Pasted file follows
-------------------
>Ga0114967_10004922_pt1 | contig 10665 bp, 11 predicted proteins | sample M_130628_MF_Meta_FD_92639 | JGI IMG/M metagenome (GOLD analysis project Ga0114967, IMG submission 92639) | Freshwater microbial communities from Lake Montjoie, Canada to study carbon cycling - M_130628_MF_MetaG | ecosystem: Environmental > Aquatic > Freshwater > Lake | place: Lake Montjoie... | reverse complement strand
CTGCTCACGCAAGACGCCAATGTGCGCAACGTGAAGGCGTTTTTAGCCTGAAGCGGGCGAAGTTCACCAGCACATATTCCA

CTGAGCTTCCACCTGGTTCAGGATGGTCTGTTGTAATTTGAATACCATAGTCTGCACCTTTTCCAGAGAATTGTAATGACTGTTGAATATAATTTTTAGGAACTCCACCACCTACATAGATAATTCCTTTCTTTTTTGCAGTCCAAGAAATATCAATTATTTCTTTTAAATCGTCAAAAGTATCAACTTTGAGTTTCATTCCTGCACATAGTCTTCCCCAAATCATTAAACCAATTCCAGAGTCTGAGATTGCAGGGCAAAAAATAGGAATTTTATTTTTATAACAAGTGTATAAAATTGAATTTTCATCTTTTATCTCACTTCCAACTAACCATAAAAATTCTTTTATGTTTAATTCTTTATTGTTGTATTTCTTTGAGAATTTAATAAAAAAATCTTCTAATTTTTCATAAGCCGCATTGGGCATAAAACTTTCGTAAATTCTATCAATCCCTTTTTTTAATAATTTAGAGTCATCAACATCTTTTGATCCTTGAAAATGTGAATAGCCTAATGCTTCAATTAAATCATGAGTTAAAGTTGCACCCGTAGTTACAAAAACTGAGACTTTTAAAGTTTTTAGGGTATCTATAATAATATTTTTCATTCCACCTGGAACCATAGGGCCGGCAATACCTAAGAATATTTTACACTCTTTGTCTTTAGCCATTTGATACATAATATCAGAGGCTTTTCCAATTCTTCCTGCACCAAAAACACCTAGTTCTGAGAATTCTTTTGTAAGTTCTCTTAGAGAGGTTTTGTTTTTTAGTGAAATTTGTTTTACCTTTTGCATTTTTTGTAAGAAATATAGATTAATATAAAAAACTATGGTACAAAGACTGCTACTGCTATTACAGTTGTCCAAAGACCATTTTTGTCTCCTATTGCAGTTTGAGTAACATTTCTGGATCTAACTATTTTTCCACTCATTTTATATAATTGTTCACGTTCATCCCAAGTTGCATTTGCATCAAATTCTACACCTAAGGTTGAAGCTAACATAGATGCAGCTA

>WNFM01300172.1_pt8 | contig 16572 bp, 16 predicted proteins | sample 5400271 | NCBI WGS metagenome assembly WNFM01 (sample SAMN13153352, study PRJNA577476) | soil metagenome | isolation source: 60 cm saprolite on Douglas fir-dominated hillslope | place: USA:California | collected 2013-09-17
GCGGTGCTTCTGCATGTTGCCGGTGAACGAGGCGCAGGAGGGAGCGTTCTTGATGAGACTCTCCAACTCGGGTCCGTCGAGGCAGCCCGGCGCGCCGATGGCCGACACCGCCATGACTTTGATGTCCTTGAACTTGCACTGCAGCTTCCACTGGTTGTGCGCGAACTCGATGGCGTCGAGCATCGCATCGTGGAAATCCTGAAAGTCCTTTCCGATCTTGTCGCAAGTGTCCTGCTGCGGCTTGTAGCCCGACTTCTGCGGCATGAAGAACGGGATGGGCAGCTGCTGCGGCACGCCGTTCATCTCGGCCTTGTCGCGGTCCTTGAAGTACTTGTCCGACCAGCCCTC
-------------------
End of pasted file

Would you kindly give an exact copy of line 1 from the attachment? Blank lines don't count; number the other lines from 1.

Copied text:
>Ga0114967_10004922_pt1 | contig 10665 bp, 11 predicted proteins | sample M_130628_MF_Meta_FD_92639 | JGI IMG/M metagenome (GOLD analysis project Ga0114967, IMG submission 92639) | Freshwater microbial communities from Lake Montjoie, Canada to study carbon cycling - M_130628_MF_MetaG | ecosystem: Environmental > Aquatic > Freshwater > Lake | place: Lake Montjoie... | reverse complement strand